For many people today, the Bible’s no to same-sex marriage is a big reason for thinking Christianity isn't true. Many of my friends would say the Bible only teaches that sex between two men or two women isn't okay because the people who wrote the Bible were hateful, self-righteous, and ignorant: they just didn't understand how two men or two women could have the kind of faithful, sexual love that goes with marriage. I can see why people think this. Sadly, many Christians have treated gay and lesbian people hatefully and looked down on them with self-righteous judgement. But that's not what the Bible calls us to.
Paul – who wrote many of the Bible passages that say gay relationships are not allowed for Christians – was intentionally single, so you might think he was being judgmental. But if we look more carefully, we find that Paul did not look down on people in gay relationships, as if he was better than they were. In fact, right after telling his friend Timothy that all sex outside marriage (including gay relationships) goes against God’s plan (1 Timothy 1:8-11), Paul said that he himself was the worst sinner and that Jesus saved him to show that even somebody as terrible as Paul could be made right with God (1 Timothy 1:15-16)!
But the Bible says that sex and marriage isn't just about two people making each other happy. It's meant to be a little model of Jesus’s love for his church.
It's also not true that people in Jesus’s day didn't understand same-sex attraction. Some of the first Christians had a history of gay relationships (1 Corinthians 6:9-11). They lived in a culture where many people thought it was okay for men (at least) to sleep with other men, as well as with women they weren't married to. While same-sex marriage wasn't generally practised in the Roman Empire, the notorious Emperor Nero, who ruled during the time when much of the New Testament was being written, at one point got dressed up as a woman and married another man.1 The Christian insistence that sex only belonged in marriage between one man and one woman would have seemed as strange to many people back then as it does to people now. But the Bible says that sex and marriage isn't just about two people making each other happy. It's meant to be a little model of Jesus’s love for his church.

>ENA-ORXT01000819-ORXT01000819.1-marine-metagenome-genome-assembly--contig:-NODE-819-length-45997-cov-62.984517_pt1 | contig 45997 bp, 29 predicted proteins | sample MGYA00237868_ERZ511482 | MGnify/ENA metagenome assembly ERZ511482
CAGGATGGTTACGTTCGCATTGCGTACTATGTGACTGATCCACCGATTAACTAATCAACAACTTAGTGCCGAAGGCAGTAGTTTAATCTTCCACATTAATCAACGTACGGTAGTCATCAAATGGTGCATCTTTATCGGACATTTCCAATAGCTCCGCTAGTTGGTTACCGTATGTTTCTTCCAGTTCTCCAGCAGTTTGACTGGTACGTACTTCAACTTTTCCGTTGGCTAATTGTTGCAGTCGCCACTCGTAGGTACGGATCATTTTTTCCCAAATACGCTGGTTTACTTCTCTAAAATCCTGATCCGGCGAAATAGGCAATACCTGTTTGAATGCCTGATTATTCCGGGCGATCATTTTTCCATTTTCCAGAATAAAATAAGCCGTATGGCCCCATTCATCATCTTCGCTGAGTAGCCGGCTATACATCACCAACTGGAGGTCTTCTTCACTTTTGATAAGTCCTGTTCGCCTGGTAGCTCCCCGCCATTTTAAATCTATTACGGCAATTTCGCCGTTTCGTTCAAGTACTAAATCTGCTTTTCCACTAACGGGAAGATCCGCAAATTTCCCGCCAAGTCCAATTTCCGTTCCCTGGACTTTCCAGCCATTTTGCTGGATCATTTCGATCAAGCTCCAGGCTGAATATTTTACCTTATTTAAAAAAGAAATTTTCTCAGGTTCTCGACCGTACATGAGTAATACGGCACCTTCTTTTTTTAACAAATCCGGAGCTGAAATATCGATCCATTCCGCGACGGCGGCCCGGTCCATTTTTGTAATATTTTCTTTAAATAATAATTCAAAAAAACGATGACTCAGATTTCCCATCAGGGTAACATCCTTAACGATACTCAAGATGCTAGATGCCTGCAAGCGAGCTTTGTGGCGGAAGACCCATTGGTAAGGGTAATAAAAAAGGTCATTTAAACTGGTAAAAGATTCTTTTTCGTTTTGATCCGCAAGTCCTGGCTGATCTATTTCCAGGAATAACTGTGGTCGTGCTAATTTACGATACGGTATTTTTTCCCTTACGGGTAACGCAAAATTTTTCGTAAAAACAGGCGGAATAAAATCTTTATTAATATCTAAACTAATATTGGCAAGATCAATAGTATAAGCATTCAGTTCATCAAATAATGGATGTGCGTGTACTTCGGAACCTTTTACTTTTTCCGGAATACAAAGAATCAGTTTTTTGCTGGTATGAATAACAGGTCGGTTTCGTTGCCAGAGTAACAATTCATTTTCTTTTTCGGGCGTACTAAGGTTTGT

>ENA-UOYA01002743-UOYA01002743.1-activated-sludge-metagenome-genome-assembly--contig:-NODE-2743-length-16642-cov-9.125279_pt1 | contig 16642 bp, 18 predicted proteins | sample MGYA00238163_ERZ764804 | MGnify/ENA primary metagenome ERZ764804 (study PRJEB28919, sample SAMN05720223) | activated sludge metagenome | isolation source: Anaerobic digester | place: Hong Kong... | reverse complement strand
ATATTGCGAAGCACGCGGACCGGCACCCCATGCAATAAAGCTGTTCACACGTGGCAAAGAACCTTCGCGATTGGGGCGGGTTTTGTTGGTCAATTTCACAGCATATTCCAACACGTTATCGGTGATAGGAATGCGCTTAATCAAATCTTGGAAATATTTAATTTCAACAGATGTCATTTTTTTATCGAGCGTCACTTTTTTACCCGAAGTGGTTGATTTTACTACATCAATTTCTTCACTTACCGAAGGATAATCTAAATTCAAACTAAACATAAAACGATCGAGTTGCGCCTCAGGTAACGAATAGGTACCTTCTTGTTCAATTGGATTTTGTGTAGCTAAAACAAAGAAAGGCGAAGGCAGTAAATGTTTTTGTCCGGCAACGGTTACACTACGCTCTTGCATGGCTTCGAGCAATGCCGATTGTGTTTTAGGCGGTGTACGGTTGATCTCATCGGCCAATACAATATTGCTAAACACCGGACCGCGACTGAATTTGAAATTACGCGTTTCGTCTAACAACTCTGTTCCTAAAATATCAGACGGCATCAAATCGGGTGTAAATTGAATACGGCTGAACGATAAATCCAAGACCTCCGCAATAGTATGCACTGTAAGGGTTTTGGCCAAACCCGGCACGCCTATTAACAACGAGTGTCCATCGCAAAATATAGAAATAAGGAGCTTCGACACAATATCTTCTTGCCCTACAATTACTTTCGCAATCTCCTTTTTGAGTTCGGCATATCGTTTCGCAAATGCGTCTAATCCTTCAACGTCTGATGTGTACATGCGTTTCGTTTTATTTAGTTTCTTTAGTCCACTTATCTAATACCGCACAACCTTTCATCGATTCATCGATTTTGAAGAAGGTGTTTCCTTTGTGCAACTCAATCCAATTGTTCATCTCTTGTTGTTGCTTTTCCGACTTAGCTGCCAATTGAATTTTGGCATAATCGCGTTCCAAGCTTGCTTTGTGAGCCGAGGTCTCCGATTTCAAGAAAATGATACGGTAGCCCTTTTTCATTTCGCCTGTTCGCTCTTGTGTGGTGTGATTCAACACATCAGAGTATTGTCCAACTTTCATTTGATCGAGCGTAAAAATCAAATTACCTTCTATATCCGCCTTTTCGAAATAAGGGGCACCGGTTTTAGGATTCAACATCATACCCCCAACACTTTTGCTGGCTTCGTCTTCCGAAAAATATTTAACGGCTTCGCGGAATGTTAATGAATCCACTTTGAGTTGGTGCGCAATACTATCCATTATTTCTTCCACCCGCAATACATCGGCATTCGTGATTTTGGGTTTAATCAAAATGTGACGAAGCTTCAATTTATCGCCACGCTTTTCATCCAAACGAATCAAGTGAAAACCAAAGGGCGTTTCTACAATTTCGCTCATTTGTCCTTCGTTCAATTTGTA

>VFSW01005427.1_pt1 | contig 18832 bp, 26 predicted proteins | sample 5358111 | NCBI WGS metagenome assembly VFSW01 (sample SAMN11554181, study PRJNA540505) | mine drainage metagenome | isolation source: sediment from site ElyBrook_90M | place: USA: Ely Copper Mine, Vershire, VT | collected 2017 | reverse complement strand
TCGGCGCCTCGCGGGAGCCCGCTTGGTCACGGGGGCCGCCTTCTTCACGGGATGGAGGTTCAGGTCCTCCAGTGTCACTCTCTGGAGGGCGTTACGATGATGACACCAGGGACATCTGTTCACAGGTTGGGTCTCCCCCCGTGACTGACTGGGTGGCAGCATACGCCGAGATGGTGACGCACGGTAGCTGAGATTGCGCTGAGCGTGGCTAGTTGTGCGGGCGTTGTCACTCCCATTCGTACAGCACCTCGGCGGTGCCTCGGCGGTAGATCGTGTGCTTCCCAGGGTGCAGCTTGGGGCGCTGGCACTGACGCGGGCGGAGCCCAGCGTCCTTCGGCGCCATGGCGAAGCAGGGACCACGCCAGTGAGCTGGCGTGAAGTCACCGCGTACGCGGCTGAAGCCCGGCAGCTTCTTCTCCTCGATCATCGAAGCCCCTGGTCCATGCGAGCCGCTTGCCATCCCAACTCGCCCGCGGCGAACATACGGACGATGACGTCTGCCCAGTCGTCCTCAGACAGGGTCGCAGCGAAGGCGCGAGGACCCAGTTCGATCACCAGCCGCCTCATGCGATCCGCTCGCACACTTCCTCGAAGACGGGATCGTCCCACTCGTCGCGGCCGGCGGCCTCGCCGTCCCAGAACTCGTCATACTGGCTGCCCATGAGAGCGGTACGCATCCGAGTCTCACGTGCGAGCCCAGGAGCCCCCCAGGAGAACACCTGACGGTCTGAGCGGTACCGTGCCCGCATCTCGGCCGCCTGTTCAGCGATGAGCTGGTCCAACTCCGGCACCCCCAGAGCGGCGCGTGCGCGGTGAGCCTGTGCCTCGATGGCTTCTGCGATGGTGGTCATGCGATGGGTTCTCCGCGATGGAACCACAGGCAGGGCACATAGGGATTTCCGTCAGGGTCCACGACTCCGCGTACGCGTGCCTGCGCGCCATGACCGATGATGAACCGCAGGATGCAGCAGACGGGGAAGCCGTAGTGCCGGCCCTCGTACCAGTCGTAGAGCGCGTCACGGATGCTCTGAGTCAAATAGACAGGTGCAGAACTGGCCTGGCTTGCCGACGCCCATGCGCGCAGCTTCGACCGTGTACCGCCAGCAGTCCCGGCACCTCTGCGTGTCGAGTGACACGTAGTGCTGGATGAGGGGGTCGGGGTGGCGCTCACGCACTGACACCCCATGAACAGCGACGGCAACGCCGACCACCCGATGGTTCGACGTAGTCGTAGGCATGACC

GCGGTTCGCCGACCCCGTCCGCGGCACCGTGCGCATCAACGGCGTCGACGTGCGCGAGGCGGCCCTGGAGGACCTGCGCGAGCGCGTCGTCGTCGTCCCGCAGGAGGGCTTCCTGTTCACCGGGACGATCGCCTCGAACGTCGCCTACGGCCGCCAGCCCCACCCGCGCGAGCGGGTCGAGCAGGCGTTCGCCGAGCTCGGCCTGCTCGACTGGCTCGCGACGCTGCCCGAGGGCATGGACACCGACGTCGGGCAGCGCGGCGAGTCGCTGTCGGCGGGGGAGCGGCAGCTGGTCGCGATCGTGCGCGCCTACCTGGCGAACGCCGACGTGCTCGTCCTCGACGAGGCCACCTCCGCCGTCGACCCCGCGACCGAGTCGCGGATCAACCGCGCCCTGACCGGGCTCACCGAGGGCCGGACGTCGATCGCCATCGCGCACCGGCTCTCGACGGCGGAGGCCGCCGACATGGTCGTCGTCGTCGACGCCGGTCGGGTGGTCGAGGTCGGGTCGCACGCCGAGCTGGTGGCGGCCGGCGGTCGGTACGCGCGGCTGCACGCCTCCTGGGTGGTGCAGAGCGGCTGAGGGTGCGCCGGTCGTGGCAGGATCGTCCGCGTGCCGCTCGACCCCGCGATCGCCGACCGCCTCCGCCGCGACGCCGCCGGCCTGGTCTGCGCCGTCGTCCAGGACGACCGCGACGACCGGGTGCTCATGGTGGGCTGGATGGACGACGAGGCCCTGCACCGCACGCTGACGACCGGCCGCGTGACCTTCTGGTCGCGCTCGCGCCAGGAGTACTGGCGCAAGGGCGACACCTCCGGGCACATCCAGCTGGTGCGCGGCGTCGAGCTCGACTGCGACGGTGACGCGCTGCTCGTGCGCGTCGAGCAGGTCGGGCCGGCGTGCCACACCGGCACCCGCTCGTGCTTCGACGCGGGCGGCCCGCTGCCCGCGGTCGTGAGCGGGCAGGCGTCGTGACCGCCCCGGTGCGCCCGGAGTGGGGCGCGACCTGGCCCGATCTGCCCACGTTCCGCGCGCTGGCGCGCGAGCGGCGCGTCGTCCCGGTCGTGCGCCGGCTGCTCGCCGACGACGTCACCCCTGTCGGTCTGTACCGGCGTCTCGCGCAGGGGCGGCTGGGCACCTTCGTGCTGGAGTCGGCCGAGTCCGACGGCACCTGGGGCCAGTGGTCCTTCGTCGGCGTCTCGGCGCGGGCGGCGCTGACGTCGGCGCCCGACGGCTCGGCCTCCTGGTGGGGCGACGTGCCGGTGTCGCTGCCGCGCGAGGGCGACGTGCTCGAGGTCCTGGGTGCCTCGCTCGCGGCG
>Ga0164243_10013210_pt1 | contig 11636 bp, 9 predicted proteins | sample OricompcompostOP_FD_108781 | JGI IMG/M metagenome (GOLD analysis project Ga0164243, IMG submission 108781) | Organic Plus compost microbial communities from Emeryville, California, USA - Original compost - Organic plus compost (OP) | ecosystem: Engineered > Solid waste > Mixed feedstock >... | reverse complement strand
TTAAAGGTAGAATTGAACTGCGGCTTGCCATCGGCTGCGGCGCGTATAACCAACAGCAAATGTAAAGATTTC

If you've ever built a model airplane, you know that the pieces (wings, cockpit, tail, wheels, etc.) match up with pieces of a real airplane. Likewise, the pieces of Christian marriage match up with Jesus’s love for his church. Jesus’s love is faithful and forever, so marriage must be to just one person until death. Jesus’s love is life-giving and creative. So marriage is the place to create new humans. Jesus’s love is sacrificial, so husbands are called to sacrifice for their wives. And Jesus is different from us, so marriage is a love across difference: male and female. In fact, God designed humans so that the differences between a man's body and a woman's body would be the exact thing that enables men and women to have babies together. Switching the design of marriage to two men or two women is like putting two left wings on your model plane: it doesn't match the original.
Of course – just as a model plane doesn't really fly – marriage isn't half as good as Jesus’s love. That's why it's totally fine not to get married. In fact, The Bible says that staying single can actually be better than getting married (1 Corinthians 7:7, 32-35). Jesus wasn't married. Paul wasn't married. If we’re following Jesus, we don't need another sinful human to ‘complete’ us. Some of the most wonderful Christians I know are single. For example, my friend Lou serves our church community in a hundred different, valuable ways: from making meals for homeless people to leading singing at our church summer camp. Or my friend Mary is a single woman and one of the best Bible teachers I know. Single people of all ages play vital roles in the church and help us all to see that relationship with Jesus is the most important thing. Likewise, good marriages help us all understand a bit more of what the Bible means when it says that Jesus loves us.
Taken from 10 Questions Every Teen Should Ask (and Answer) about Christianity by Rebecca McLaughlin, Copyright © 2021, pp. 124-126. Used by permission of Crossway, a publishing ministry of Good News Publishers, Wheaton, IL 60187, www.crossway.org.
- See Cornelius Tacitus, The Annals: The Reign of Tiberius, Claudius, and Nero, trans. J.C. Yardley (OUP, 2008), p.356.